For Hamilton and Bradley counties, the result is a $139 million investment, more than 1,400 full-time jobs and more than 2,000 seasonal slots, according to the world’s No. 1 Internet retailer.
The Amazon announcement represents this year’s biggest job addition by any new business to Tennessee, according to the state’s Department of Economic and Community Development.
Yes, they figure they can more than double their employment seasonally. That sounds good until you think about the implication — there are that many people looking for extra jobs or part time jobs. Later in the article:
Around some Amazon facilities, “work campers” live in recreational vehicles while they perform seasonal jobs for the Internet giant. Fred Kiga, director of policy for Amazon who finalized the tax incentives for the company earlier this month, said the company doesn’t expect to have such labor issues in Southeast Tennessee.
And, of course, to land this deal, the city is giving Amazon the property and discounting their property taxes by about 75% (they will still pay the schools portion, about 27%). A big Volkswagen facility, now this — some kinds of jobs seem to be coming to Chattanooga. But some of the ingredients in the decision-making still worry me.
I’ve been in Roanoke for the weekend for the Southeastern Medieval Academy meeting. Busy, busy! Got to hear my colleague Laurence Erussard’s paper (by the skin of my teeth – she was in the first possible session), see a lot of my old friend Julie Hofmann, put faces to lots of names I’ve known, meet new people, read a paper of my own, and eat both sushi and Indian!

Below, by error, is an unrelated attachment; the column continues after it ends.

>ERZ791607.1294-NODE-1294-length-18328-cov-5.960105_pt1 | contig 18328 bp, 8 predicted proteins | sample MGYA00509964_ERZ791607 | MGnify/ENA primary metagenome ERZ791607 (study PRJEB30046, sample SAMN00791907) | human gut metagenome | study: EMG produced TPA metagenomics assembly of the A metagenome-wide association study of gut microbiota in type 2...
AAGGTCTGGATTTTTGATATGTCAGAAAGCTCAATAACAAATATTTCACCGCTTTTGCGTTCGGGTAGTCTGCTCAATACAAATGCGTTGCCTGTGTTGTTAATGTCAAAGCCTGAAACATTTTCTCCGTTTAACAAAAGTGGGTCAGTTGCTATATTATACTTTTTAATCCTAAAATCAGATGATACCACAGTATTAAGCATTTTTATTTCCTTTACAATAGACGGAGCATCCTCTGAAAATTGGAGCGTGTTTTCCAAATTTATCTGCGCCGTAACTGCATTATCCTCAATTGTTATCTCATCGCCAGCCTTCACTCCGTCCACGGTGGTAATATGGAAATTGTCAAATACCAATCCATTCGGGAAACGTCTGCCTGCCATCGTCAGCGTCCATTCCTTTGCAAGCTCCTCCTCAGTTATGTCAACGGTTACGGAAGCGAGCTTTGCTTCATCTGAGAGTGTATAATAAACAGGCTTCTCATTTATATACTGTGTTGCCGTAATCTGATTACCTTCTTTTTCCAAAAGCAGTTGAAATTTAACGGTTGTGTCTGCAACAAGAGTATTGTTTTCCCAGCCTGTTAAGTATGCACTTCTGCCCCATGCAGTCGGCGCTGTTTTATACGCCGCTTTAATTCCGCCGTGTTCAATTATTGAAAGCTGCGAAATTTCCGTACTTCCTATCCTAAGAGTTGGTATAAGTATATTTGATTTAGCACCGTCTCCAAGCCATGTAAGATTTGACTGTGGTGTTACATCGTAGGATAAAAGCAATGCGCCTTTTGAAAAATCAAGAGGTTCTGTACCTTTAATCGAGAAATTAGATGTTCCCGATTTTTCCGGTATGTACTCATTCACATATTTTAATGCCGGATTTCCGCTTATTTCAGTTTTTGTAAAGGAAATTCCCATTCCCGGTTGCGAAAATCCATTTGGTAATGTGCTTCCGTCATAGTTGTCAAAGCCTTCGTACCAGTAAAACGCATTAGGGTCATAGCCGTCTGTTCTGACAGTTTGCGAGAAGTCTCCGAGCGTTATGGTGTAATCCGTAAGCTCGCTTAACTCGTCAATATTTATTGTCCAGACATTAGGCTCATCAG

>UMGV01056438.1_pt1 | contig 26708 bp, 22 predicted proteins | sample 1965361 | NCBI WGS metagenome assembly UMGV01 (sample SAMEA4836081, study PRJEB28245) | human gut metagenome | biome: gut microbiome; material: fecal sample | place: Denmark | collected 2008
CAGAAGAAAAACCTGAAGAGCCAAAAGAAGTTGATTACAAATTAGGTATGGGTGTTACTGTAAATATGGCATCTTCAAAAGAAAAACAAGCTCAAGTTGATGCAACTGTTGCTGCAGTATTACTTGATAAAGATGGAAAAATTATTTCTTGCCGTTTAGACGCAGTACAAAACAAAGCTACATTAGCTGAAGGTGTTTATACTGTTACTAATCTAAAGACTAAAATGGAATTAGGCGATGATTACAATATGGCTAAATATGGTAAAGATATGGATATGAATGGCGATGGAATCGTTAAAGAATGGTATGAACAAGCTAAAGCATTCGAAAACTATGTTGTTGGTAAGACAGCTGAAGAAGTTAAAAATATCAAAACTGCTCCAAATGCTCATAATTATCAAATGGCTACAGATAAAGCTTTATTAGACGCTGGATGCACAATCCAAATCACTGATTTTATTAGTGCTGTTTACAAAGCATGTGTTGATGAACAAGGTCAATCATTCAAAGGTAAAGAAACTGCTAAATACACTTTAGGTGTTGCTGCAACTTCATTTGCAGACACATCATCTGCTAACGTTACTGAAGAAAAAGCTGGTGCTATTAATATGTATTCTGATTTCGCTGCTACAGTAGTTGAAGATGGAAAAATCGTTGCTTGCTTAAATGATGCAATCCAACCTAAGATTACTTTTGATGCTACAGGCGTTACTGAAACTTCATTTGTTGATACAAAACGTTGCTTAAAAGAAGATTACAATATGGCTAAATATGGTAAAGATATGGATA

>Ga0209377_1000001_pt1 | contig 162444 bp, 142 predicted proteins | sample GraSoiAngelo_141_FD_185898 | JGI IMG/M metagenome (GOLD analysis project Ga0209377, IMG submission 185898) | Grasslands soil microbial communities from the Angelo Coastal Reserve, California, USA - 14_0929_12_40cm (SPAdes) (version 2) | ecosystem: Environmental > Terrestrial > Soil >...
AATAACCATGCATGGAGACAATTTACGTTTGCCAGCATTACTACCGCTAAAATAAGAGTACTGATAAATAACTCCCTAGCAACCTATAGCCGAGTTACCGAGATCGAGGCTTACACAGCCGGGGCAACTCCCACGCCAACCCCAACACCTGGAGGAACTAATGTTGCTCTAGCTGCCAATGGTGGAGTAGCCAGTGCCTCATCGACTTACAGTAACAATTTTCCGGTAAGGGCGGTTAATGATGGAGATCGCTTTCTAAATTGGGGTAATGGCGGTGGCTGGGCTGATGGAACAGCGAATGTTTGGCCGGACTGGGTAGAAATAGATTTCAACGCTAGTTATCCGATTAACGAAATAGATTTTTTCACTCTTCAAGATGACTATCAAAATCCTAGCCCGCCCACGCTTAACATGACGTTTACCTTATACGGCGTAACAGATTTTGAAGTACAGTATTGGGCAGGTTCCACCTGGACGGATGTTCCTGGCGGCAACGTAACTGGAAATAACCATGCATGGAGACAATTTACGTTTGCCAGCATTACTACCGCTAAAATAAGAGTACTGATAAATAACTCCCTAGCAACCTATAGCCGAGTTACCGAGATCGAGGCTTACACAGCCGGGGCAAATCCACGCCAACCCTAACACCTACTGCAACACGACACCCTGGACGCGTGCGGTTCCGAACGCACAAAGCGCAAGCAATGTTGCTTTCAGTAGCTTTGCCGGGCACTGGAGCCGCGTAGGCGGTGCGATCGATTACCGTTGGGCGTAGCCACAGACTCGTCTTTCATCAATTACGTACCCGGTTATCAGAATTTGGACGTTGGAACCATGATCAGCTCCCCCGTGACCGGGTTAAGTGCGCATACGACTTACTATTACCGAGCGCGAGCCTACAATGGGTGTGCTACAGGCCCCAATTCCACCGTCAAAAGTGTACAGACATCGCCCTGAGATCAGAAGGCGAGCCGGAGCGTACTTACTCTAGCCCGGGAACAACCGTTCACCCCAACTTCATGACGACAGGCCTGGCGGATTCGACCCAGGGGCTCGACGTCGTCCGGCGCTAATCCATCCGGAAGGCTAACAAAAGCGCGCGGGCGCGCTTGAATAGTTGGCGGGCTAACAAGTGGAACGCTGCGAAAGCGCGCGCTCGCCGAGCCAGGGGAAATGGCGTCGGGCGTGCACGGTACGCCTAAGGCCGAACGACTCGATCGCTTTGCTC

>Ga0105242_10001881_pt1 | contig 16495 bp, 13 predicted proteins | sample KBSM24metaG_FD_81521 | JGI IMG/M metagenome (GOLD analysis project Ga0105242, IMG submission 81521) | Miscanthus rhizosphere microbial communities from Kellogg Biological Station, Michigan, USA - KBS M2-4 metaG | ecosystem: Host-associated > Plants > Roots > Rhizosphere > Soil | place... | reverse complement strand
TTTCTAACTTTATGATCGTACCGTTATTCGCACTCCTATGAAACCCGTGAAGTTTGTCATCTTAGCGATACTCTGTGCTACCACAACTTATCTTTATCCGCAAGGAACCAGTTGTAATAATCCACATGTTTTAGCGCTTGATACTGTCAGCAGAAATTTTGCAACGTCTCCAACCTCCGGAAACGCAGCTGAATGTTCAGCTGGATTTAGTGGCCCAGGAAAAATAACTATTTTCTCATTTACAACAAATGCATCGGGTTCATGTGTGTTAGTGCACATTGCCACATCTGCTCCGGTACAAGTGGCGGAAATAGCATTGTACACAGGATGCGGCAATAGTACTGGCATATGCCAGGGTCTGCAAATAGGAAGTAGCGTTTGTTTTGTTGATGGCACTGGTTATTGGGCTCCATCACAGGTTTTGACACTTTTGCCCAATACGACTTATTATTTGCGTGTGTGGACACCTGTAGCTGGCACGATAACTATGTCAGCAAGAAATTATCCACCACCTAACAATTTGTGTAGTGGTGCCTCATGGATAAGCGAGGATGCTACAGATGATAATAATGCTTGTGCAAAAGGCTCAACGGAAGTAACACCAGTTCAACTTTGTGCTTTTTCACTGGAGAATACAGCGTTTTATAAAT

And visit the Taubman Museum of Art — a nice exemplar of a deindustrializing city. Roanoke is a railroad town still, but it used to be the headquarters of the Northern and Western and a major builder of engines and railcars and a place for engine servicing. Not very much of that any more, I read. They blew $66 million on this building and are having a hard time keeping it full of art (all construction, no operations, in that budget). So now they’re re-imagining. I missed a train in the foreground of this photo by about 30 seconds. Alas!
But it’s a neat building – Randall Stout, former Gehry assistant – and I’ll have interiors up on flickr soon.
This woman had them (her husband and her TWIN) exhumed and brought home!!
Don’t go blaming the gothic South for this one – she’s from Pennsylvania!
Click here for Faulkner.